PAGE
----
“No, I was just being me, but I’ll go with whatever suits the moment,” he says. “I do have a thing about using distortion on my voice, probably a little too much – a couple of people say I should ease back on the plug-in. It was the overdrive one from Logic, I find that a little more subtle than the distortion. I’ve also got a SansAmp that I put vocals through and sometimes, I put it through the Waves distortion or just some simple EQ.”
Benge reminds Neil about another vocal addition. “There’s a power drill on one of the vocals, as Neil left the door of the studio open when he was having some work done in the house. But it sounds in tune and comes in at just the right place, so we left it in…We even gave the workman a credit on the album!”
Six of the Benge
ARP 2500 rack
“This is one of my favourite possessions – I’m so lucky to have got hold of one before the prices went crazy. I got this one years ago from a mixing desk dealer who got it from a studio clearance. The day after I bought it, he called me up to ask if I would sell it back to him, as Hans Zimmer wanted to buy it – I said ‘No’, of course!”
“This is the Korg Dual Voice – an amazingly versatile and underrated synth from 1975. It’s two fully functioning mono synths in one package: you can layer sounds up or play it duophonically. You can easily set it up so one sound morphs into another – starts off noisy and decays away into a pure tone, things which you can’t do on many other synths.”
Buchla 100 modular
“I got into Buchla stuff a few years ago and it’s amazing. It took me a few years to put my system together, because owning a vintage Buchla is a bit like trying to join a secret society – you need to know who to speak to and learn a secret handshake before you’re allowed into the party. This thing sounds so raw – like listening to pure electricity.”
“A very rare beast – there are rumoured to be only 30 of these made. I love this thing – it’s completely bonkers with its built-in voltage-controlled analogue delay, and an aftertouch keyboard which works by pushing the entire keyboard down by about an inch. Also, the knobs all go backwards, for some reason. You turn them anticlockwise to go up to 10.”
“These are very powerful-sounding systems with extremely well-thought-out components. I’ve put this system together bit by bit, including some of the very interesting logic modules that E-mu pioneered. They allow you to do things like set up unusual and complex generative sequences that you can set up to run by themselves.”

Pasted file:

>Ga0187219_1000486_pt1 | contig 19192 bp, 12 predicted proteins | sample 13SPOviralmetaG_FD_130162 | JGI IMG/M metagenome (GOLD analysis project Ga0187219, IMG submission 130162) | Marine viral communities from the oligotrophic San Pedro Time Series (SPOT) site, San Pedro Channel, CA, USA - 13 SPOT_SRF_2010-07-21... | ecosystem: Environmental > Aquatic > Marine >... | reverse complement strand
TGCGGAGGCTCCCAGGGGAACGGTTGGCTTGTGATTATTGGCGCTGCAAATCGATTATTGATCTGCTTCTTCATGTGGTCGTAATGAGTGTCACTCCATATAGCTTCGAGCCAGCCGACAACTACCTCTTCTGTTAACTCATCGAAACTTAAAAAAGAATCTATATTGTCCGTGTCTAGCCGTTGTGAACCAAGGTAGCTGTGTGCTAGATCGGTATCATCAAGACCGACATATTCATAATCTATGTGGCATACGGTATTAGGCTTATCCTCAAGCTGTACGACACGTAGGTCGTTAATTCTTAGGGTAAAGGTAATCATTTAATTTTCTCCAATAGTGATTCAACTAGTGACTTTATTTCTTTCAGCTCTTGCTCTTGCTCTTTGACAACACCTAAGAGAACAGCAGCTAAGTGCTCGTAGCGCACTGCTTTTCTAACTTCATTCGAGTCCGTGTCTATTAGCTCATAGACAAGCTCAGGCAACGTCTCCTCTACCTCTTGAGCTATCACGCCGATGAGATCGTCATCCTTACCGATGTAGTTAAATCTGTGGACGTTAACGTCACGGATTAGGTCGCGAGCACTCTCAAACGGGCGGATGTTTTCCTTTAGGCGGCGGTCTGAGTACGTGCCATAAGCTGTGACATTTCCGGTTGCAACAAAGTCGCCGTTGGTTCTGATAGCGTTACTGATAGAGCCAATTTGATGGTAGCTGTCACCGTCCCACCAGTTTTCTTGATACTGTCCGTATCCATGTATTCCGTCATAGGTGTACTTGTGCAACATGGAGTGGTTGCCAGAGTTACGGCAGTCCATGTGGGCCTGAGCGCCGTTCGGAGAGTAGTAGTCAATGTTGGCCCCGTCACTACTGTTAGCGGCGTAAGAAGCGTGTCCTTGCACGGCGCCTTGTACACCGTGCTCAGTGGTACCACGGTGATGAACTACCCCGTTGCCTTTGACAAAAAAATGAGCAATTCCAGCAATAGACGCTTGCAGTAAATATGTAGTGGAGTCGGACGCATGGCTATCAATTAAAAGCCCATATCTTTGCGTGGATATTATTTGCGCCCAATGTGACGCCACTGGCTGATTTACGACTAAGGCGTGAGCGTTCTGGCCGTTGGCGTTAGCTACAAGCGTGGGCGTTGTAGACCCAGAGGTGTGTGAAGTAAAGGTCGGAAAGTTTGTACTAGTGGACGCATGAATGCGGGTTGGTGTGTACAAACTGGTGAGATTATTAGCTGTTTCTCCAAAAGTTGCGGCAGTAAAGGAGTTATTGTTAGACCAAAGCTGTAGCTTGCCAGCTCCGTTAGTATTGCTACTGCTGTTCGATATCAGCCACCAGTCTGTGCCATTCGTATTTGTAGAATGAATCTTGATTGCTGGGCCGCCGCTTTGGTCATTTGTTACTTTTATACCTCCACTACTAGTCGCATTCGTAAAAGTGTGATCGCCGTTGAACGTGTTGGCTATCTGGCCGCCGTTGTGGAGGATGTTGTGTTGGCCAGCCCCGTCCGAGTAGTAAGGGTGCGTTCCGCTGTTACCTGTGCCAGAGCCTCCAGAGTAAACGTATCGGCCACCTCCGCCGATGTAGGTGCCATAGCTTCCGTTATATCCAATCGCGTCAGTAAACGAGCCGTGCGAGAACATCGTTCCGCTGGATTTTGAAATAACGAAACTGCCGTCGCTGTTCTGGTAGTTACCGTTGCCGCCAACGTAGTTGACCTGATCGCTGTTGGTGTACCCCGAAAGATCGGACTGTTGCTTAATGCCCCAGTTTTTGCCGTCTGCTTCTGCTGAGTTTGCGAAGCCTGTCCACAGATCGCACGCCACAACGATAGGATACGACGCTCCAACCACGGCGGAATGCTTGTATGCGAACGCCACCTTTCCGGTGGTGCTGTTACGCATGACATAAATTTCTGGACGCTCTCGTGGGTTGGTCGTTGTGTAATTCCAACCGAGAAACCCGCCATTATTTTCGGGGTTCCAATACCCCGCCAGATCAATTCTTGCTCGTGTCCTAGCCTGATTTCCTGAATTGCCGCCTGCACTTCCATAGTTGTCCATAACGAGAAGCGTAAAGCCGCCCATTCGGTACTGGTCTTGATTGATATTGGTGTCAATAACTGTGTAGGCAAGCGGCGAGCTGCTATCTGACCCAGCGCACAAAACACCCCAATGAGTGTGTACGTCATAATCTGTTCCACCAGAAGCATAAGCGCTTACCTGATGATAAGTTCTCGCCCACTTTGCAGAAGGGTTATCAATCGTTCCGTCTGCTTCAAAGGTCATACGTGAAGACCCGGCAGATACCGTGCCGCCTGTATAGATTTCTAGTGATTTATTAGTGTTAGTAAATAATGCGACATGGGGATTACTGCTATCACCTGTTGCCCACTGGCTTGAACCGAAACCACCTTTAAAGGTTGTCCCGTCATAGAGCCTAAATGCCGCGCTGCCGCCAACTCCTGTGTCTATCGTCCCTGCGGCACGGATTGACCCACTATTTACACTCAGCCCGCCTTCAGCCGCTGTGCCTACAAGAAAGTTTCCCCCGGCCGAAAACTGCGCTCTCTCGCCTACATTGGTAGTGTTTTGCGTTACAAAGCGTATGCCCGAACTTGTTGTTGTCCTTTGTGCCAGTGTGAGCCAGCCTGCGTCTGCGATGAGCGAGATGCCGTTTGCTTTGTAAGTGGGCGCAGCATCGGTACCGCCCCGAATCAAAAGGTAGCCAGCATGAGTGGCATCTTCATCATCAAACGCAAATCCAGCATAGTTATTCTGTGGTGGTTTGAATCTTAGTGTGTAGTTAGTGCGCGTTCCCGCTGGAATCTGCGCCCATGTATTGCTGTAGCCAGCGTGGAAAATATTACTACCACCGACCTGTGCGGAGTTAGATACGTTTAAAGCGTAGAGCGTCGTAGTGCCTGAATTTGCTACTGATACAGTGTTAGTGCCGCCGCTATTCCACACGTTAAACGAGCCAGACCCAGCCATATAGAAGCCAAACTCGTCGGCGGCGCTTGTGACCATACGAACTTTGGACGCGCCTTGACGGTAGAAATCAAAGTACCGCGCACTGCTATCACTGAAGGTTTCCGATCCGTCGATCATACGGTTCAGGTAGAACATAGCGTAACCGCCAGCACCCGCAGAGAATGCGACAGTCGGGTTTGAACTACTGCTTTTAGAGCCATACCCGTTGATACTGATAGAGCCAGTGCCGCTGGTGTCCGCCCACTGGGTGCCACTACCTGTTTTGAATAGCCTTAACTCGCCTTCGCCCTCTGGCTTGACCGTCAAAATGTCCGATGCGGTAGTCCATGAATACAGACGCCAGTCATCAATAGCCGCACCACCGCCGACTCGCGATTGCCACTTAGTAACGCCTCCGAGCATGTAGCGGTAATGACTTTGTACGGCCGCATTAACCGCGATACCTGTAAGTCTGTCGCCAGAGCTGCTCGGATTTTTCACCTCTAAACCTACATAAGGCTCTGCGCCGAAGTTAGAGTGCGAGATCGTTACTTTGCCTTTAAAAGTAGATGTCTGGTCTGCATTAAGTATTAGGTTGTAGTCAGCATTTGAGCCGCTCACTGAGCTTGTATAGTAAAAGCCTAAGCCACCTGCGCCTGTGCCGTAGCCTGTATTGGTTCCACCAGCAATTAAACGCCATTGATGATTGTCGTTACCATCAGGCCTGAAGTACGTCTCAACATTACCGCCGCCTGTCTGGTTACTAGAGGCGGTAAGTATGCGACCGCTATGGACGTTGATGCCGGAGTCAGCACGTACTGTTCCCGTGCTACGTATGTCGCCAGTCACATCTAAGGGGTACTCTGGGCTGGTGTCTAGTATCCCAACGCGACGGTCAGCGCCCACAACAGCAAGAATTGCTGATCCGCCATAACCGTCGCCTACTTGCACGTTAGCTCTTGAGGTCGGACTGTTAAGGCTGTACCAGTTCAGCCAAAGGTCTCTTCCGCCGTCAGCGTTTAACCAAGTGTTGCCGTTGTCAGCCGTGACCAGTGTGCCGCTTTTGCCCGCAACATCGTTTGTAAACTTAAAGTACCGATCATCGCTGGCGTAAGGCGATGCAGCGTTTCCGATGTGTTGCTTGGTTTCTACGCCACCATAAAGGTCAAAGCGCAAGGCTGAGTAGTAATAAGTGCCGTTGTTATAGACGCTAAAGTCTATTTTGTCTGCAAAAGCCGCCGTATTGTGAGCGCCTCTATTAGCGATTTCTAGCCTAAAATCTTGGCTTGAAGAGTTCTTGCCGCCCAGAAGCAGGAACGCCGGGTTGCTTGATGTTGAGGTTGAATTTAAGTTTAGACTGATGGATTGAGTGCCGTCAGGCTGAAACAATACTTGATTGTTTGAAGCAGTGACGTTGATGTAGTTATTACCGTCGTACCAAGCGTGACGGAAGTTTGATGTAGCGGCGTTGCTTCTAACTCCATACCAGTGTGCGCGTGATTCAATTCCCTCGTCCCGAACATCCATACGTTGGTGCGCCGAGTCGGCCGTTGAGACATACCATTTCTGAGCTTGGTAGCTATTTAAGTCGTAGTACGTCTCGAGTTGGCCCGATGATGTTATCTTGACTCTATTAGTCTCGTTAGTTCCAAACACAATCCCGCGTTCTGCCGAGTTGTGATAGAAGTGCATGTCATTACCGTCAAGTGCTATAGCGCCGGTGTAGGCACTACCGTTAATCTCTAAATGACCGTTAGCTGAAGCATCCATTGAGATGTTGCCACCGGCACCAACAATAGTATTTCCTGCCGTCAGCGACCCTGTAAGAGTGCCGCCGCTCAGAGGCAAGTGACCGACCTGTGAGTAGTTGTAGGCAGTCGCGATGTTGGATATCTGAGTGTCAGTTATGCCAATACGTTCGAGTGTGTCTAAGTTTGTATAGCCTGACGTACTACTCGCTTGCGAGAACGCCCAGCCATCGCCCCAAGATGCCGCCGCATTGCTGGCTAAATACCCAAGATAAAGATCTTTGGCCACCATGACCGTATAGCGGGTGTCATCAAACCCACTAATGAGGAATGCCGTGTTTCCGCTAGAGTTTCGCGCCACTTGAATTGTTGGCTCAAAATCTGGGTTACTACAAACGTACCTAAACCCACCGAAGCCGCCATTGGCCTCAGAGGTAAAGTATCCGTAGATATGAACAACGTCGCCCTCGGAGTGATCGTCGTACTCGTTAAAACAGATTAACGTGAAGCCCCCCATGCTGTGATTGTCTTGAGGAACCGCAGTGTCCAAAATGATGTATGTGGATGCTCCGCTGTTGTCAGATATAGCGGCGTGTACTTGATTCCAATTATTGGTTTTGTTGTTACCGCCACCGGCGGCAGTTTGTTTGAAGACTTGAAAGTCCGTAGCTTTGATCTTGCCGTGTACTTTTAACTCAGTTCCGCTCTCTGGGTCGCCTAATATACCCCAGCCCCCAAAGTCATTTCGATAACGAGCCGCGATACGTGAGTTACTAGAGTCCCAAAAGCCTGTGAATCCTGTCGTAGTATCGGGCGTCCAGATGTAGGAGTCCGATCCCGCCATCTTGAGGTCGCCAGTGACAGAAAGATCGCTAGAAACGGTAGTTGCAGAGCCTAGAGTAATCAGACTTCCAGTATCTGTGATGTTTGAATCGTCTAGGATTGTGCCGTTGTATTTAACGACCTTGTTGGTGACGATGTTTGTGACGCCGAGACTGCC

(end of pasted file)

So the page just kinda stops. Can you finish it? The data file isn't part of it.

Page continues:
“This was made in the late 1970s from one of those kits that you used to get from a monthly magazine, in this case, a German mag called Elektor. So the construction quality is a bit hit and miss. It sounds really good though, a bit Moog-like in character. It’s got some unusual things in it too, like the hi-hat/percussion module, which I use all the time.”
Neither Neil or Benge met to discuss the project face-to-face, but left it to the music to do the talking. “I didn’t even tell Neil that they were recorded in LA,” Benge adds. “It was quite a weird experience to be in LA on my own and I was pretty isolated. Maybe that sense of isolation came through in the music, because funnily enough, Neil brought it through in the lyrics.”
“My image of LA was also based on old 80s sci-fi soundtracks. That’s what I was trying to recreate. People like Harold Faltermeyer did these iconic soundtracks very much of that period. Neil’s vocals had an edge that really suits it, too, and it really helped by them not being recorded here. It worked brilliantly.”
“Owning a vintage Buchla is like joining a secret society – there’s a secret handshake”
And it was an equally enjoyable experience for Neil. “I didn’t feel that anyone was waiting,” he says. “If there are other people in the studio waiting it can be hard work, but with this process, we trusted each other to get on with it. I felt more relaxed and as the music was done already, I only had to do half the work!”
Future plans sadly won’t include touring the Fader material, simply as they have so much on. Neil has a new Blancmange album out in September, backed by two tours (one with old friends Heaven 17) plus a nine-CD boxset on Edsel Records. He’s also involved in a project called Near Future with Jez Bernholz, who plays in Gazelle Twin. Meanwhile, Benge is working on new Wrangler material
and a new album with John Foxx.